Then Jon and I went together to the Smithsonian Air and Space Museum. Jon was a happy Boy:
My favorite part was the Space Monkey, not to be confused with Ham the Space Chimp:
I also learned that in addition to that rhesus monkey, they also sent up a squirrel monkey. The rhesus monkey fell ill a few months after his return but not seemingly from something space-related. The squirrel monkey lived a good long life after his retirement from space travel- about 27 years.
After the Air and Space Museum, we went on a walk to visit all the familiar monuments. I should have figured out from my morning run and from the zoo that this would be a searingly hot death march. Why is it *always* 700 degrees out with 98% humidity every time one goes to see monuments in Washington DC? Maybe we need to make more January visits. We had to take sit-breaks and bomb-pop breaks and slush-breaks frequently, so it was still a good time. Of course we paid Mr. Lincoln a visit, but we also visited a friend we hadn’t seen before-
God damn these people. They hung around Professor Einstein for ages and ages taking pictures and we sat there waiting and waiting for our turn. I was bored while I waited so I started taking pictures of them. FINALLY they left.
Hooray! The Professor likes me better, anyway. He told me so. Jon’s camera has much better pictures of him, though. Two nice ladies, who also seemed to be waiting ages for a turn on Einstein’s lap, offered to take pictures of the two of us together with Jon’s camera. We did the same for them.
After that we went back to the hotel all hot, sweaty and tired but not sunburnt. We’re really good at reapplying sunblock. I was still tired and cranky and therefore disgusted with the painted panda outside our hotel. Pandas fail at life. It’s time for pandas to go extinct, the experts say.
Jon and I had things to do that evening, so we showered and cleaned ourselves up. Jon had conference stuff, and I had a show to attend at Ford’s Theatre!
I had the best seat in the house- there was a pole next to me on the right and the aisle on my left, so my seat was isolated from everybody else’s. The Russian seating lady helped me find it and when she saw how it stuck out all on its own, she said “You’re all by yourself!” in a mournful tone. But it was a great seat and I wanted to be all by myself. There was no better seat in entire theatre besides the box seats reserved for the Lincolns, but they wouldn’t let me sit there. The program said that if I liked my seat, I could have my name engraved on it for $10,000. I was tempted a little.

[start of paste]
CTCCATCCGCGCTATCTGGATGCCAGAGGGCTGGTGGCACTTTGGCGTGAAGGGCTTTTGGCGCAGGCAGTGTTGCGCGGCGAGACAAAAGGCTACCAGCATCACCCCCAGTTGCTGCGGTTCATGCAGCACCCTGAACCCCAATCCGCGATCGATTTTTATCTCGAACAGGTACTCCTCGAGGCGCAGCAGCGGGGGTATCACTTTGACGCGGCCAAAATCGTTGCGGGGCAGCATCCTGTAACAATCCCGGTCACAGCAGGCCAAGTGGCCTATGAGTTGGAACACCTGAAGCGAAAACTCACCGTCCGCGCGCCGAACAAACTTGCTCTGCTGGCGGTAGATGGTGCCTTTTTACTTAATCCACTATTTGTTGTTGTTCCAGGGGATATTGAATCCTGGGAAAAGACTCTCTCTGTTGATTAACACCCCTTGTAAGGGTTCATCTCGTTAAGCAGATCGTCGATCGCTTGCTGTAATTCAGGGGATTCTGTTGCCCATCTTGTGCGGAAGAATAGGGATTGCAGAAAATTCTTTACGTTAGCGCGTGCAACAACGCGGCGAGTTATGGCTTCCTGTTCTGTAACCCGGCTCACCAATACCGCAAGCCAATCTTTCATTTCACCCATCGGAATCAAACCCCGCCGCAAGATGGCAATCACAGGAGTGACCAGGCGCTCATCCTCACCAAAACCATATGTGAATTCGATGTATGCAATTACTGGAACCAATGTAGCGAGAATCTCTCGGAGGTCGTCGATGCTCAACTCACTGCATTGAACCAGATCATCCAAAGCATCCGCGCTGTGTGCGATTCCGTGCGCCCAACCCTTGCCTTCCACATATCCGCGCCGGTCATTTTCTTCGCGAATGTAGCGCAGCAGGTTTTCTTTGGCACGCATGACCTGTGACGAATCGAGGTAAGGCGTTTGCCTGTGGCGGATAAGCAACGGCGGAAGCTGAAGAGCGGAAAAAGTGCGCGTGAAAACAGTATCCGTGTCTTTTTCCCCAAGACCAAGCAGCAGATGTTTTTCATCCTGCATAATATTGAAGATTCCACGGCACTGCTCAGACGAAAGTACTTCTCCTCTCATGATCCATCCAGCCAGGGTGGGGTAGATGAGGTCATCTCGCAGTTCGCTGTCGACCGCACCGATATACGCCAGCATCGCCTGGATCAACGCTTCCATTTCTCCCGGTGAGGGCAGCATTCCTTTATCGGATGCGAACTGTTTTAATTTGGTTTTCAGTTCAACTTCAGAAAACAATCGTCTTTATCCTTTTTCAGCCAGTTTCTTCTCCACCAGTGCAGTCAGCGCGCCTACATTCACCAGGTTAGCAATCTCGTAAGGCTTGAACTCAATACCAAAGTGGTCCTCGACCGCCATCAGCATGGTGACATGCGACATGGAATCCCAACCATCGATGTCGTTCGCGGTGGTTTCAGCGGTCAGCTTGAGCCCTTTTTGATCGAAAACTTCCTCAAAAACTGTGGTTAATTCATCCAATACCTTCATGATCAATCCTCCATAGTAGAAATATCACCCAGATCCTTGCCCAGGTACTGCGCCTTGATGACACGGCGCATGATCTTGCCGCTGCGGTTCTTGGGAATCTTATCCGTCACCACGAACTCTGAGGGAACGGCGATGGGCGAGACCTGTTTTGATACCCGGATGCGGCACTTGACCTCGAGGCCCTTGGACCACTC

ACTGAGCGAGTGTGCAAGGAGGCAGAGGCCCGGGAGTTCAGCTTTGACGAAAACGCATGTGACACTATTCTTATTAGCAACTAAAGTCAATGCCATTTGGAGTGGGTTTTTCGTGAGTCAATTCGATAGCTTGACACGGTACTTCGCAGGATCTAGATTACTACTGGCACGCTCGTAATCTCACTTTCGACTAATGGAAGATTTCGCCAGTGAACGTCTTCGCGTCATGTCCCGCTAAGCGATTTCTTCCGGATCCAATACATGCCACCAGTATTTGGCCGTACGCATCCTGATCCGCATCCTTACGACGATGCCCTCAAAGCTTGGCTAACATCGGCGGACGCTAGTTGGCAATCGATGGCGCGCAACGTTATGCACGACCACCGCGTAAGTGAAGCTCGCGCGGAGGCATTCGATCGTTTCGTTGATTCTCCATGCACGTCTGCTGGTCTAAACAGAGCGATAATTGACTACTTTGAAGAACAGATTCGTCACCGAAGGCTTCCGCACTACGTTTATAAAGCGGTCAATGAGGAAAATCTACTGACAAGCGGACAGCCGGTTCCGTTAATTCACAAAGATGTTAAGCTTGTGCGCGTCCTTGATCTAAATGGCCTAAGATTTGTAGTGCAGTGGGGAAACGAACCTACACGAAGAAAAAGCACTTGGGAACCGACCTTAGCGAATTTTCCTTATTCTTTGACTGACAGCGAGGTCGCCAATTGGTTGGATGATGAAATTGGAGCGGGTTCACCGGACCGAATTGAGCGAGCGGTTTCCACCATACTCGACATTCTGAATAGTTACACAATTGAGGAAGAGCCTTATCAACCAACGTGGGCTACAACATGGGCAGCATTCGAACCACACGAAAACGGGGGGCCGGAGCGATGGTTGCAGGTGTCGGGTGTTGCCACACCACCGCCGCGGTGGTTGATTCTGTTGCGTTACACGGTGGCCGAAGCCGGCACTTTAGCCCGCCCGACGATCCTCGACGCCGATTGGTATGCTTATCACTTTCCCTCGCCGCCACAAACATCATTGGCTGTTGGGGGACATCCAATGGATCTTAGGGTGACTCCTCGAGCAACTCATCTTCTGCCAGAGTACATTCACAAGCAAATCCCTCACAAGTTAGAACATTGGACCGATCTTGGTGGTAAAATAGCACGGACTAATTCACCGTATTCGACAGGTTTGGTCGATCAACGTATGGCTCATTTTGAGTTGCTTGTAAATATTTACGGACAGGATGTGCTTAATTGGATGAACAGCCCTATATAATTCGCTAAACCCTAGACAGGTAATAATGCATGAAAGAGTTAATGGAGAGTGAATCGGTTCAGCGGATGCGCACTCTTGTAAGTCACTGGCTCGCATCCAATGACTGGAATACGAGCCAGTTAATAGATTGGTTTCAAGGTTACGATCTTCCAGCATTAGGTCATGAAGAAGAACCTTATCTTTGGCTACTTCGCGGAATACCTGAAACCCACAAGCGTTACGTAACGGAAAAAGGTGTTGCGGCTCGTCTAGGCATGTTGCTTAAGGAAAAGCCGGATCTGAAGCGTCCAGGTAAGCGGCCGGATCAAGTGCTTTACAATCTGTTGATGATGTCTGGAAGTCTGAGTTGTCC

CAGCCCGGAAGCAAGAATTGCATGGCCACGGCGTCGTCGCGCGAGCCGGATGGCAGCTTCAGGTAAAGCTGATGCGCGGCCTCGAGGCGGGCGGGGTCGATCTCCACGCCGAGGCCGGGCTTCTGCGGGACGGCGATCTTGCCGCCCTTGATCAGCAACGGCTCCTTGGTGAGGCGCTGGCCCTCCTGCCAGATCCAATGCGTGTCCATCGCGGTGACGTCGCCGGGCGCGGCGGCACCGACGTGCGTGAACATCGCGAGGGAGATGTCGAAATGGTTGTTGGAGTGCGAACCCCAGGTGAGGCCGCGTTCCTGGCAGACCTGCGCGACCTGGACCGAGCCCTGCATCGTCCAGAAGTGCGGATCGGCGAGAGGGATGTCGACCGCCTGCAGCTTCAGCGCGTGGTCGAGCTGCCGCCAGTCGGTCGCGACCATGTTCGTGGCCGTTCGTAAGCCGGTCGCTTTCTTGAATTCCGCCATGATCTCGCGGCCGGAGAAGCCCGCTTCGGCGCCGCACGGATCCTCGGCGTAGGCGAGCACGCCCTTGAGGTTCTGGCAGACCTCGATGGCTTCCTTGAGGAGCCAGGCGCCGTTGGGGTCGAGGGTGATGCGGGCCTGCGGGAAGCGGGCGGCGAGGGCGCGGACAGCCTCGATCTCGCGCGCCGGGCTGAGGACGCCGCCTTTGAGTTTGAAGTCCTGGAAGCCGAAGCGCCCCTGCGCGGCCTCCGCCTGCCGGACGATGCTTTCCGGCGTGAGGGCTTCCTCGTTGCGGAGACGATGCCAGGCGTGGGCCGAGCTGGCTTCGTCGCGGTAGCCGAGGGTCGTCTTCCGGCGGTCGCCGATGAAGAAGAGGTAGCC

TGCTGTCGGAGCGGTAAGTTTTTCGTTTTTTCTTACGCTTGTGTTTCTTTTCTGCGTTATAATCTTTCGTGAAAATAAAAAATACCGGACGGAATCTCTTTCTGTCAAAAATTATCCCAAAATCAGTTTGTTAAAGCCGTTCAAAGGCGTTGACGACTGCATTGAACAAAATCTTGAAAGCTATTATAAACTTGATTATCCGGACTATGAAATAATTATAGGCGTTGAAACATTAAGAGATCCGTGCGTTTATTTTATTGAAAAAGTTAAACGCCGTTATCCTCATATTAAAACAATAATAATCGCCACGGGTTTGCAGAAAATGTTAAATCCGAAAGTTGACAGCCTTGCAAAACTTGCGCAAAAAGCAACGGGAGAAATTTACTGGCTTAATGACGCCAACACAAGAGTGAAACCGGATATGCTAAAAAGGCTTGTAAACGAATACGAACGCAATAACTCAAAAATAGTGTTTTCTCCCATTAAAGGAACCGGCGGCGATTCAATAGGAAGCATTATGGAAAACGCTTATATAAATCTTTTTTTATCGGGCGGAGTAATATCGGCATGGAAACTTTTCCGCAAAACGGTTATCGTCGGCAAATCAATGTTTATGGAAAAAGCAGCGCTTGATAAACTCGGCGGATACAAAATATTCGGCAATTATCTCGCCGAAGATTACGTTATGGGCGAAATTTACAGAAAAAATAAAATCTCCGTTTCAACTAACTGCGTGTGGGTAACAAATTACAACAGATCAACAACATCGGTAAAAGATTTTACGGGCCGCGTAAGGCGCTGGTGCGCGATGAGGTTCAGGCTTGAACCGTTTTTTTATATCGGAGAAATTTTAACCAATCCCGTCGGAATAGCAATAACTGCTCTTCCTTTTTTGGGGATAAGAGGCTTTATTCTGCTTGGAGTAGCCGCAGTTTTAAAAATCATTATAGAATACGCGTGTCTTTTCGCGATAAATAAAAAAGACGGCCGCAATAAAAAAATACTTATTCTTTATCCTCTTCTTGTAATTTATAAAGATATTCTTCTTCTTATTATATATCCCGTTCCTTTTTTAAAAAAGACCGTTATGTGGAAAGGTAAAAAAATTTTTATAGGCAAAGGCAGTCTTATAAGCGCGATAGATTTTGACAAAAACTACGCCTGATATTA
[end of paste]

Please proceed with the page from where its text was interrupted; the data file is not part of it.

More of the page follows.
The show was so good I was trembling during the prologue. I knew that prologue word for word and I knew what was coming and then-
The chorus girls flew out on a revolving stage wearing 50s style spaceman suits! I thought I was going to weep. It was already the best musical I’d ever seen. I felt a little disloyal because I had seen Little Shop of Horrors once before, this past January. It was at MIT and naturally it was far more low-budget than the performance I was now seeing. Ford’s giant carnivorous plant was constructed by a professional puppet company and looked almost identical to the one in the movie. MIT’s Audrey II was constructed with bedsheets, acrylic paint, papier mache and cardboard. It looked like this:
But I liked MIT’s Audrey II better. It had a lot more spirit. The characters who were eaten by Audrey II had to kind of crawl carefully into Audrey II’s mouth, and Audrey II’s mouth movements never quite matched what he was saying.